# Which statistical method should I use?

I wish to analyse the following :

Independent Variable (IV): User of online financial reports Perceived usefulness and Perceived Quality (Sub to Relevance, Reliability, Understandability, Comparability and Timeliness) (all using 5-point Likert scale.) towards Internet Financial Reporting in Malaysia.

Dependent Variable (DV): Intention to use Internet Financial Reporting information as a decision-making instrument (5-point Likert scale)

Questions:

1. Which statistical method should I use to analyse my data? Previously I was thinking to use multiple regression and correlation to analyse it, but I just found that I'm not fulfilling the assumptions, because the DV should be measured on a continuous scale.

2. What are the minimum numbers of observations I need? I read before that it is at least 10 for each IV. Does that mean I only need 60 observations?

I'm using SPSS to analyse the data.

• It's worth emphasizing something @Nick said: "As all your predictors are also categorical, you will be estimating a lot of parameters". If you're treating e.g. Understandability as a continuous variable, it's one parameter for a linear effect, two for a quadratic, &c.; if you're treating it as categorical it's four parameters (no. categories excluding a reference level). Interactions between IVs add more parameters. Any rules of thumb should be talking about the no. parameters, not the no. IVs. And it's sensible to consider the size of effect you want to be able to estimate. May 22, 2013 at 11:15

I don't think continuous scale is absolutely essential for regression of the usual kind. There are plenty of examples in which I might use regression on a response (what you call DV) that is a counted variable.

But in essence I think you are right. The key word here is ordinal or ordered: your response variable (DV in your notation) is on an ordinal or ordered scale. The books of Alan Agresti are among those relevant.

http://www.amazon.com/Analysis-Ordinal-Categorical-Probability-Statistics/dp/0470082895/

gives an in-depth survey and his other books on categorical data analysis are also excellent. And there are many other surveys.

Any rule of thumb "at least 10 for each IV" implies a minimum, not to be thought of "what will necessarily work well". As all your predictors are also categorical, you will be estimating a lot of parameters and 60 to me looks very small for such a project.

Probably the first model to look at is ordered logit, but there many different models in this territory.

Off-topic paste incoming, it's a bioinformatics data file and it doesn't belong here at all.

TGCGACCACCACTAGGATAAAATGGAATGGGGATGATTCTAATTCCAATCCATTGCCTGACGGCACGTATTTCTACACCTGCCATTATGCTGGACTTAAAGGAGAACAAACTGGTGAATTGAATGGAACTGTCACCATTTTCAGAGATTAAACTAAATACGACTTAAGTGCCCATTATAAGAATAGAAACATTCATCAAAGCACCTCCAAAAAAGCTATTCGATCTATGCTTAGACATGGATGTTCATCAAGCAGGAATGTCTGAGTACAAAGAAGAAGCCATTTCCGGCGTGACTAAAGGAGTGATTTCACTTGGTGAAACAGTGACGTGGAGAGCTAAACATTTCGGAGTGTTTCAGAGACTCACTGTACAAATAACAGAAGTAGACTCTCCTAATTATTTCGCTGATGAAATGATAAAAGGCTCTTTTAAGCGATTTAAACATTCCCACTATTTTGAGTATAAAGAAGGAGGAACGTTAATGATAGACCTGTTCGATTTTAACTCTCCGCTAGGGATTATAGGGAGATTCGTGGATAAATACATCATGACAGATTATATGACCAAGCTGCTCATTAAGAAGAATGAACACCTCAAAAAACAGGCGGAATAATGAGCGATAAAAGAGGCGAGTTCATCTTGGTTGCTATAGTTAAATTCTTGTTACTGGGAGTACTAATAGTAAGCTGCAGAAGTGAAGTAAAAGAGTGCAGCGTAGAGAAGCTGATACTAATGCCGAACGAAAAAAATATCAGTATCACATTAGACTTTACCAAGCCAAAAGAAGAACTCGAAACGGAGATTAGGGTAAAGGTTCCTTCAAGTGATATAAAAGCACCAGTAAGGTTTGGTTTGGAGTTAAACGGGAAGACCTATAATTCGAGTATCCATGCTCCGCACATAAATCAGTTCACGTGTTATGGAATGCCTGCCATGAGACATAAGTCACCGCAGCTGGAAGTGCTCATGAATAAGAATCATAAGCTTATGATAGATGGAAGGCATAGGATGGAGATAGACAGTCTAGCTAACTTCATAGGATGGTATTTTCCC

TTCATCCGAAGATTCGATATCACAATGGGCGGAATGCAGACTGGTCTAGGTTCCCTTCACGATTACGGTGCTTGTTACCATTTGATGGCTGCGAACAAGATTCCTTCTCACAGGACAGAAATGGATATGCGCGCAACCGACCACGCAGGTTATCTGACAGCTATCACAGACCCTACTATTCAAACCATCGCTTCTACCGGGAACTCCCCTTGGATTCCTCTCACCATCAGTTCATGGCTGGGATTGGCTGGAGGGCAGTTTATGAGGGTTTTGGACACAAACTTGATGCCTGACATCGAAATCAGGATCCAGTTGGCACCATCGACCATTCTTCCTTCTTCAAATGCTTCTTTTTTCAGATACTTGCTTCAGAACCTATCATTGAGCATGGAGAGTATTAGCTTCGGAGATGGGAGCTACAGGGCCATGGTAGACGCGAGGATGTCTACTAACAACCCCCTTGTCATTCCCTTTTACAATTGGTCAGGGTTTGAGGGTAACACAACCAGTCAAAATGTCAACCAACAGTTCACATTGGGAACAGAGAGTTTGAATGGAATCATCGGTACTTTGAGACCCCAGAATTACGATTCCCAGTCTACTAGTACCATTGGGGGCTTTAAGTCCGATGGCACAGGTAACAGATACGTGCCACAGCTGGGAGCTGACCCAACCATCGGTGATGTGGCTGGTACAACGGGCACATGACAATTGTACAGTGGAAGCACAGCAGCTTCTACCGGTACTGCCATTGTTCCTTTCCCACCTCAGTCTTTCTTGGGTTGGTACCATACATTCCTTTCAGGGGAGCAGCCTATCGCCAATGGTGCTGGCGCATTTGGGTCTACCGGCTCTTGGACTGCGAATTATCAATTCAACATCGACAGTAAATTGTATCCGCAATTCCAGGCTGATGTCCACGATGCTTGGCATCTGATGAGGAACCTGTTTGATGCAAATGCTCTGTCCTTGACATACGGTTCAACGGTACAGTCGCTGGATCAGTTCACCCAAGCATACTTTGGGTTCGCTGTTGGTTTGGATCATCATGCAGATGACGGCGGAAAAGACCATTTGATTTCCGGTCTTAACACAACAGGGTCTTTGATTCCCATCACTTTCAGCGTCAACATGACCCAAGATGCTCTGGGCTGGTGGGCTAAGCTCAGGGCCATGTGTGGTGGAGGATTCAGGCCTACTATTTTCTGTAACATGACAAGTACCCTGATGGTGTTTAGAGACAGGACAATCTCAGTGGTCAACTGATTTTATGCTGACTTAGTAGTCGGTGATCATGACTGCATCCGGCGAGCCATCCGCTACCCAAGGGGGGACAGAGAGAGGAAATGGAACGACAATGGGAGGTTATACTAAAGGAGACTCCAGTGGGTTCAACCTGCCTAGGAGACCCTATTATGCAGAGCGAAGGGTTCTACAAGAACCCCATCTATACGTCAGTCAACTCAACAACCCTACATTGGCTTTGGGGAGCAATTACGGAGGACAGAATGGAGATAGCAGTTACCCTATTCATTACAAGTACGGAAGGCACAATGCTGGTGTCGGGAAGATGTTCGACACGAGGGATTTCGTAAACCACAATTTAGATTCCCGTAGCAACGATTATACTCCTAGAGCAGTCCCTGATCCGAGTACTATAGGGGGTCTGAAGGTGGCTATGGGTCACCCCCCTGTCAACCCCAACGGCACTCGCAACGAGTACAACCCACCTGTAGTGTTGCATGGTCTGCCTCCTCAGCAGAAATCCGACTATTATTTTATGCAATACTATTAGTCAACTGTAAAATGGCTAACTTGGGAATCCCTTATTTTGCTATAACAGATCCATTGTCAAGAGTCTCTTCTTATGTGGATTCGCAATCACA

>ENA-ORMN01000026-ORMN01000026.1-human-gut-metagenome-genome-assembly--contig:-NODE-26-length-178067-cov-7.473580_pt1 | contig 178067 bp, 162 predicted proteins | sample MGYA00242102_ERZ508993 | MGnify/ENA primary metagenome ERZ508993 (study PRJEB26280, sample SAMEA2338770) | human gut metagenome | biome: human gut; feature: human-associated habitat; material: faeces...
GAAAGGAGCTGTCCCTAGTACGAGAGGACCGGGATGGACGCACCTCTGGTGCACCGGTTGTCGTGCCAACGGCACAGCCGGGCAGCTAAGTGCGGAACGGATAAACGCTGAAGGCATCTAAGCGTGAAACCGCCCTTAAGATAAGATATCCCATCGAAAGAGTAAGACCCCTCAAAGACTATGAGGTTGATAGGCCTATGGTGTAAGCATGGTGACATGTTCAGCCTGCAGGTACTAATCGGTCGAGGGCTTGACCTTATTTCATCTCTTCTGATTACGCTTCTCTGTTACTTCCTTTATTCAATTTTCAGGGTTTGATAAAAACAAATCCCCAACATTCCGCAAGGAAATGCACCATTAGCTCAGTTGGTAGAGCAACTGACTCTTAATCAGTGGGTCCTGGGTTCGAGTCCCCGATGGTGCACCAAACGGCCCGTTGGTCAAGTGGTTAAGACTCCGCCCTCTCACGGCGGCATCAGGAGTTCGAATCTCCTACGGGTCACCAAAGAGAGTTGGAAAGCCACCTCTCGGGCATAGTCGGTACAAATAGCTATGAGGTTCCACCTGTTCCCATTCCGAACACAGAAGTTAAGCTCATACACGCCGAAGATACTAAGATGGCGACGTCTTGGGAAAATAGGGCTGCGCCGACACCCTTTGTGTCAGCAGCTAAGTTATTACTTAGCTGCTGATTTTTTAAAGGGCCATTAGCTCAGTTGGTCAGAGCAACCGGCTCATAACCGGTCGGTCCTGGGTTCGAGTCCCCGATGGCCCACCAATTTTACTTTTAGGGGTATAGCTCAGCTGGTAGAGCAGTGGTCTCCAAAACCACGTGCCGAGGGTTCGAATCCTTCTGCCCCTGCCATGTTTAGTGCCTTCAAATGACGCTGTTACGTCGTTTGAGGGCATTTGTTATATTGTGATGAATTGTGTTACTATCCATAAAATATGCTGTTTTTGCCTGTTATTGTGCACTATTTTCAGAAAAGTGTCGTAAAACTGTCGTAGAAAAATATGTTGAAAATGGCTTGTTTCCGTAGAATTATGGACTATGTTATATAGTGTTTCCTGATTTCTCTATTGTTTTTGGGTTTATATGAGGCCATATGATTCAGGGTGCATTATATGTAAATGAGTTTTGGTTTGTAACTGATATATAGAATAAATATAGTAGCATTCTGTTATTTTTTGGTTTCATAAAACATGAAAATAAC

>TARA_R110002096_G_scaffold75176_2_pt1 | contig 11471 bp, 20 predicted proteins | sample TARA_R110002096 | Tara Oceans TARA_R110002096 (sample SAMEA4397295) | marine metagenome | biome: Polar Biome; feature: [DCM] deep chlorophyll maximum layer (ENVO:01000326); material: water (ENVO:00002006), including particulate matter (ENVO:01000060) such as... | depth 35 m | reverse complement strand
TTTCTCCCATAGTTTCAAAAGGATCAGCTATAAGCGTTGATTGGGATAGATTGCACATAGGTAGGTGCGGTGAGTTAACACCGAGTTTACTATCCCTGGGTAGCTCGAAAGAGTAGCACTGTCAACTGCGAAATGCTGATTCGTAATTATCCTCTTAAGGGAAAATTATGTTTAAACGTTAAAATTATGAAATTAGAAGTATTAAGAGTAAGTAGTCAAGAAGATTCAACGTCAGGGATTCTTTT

It's just terminology, but a widely held view is that dependent variable and independent variable are poor terms and hang-overs from the past. That said, there is no agreement on what to use instead, but response and outcome are popular terms rather than dependent variable and predictors and covariates are among several popular terms rather than independent variables. If you use IV as an abbreviation, you will get into confusing discussions with those people who want to use IV to mean instrumental variable.

• Re your last paragraph, I think this could make an interesting community discussion. I kind of like DV and IV (and, so far, I've not had anyone get confused and think it was an instrumental variable). Perhaps this varies by field? May 22, 2013 at 10:22
• I kind of hate DV and IV. I was brought up with the explanation "Deo volente" for DV. The deeper objections are (a) easy for newcomers to mix them up (b) dependence and independence are overloaded terms in probability and statistics (c) good, crisp, evocative alternatives are available. I teach students to talk of responses and predictors, for example. Economists and people influenced by econometrics (e.g. in sociology and political science) often use IV for instrumental variable; as many statistical fields never use instrumental variables, it is easy not to come across this usage. May 22, 2013 at 10:32
• I always thought of (in)dependent [variables] as the only appropriate terminology when talking about experiments (which is not the context of this particular question), not as something of the past. Other terms (response/outcome/predictors) are simply unknown in some fields. “Predictor” in particular does not feel really appropriate when you are actually manipulating something.
– Gala
May 22, 2013 at 10:33
• The discussion that springs first to mind is Mosteller, F. and Tukey, J.W. 1977. Data analysis and regression. Reading, MA: Addison-Wesley. Most mainstream regression texts seem to avoid dependent and independent variables as terms. We're statistical people, but has any one good data on usage frequency? We all have our impressions and our own patchy coverage of the literature. Some psychologists talk about criterion variables; I have never understood that usage, but it seems popular. May 22, 2013 at 10:37
• @GaëlLaurans: I agree. Experimentalists often need or prefer a language that matches how they talk about their experiments. Some of them talk about factors; they are usually not people who also do factor analysis! People who prefer independent variables as terminology have to explain that independent variables can be highly correlated with each other, perhaps one of the smaller problems we have in teaching. May 22, 2013 at 10:47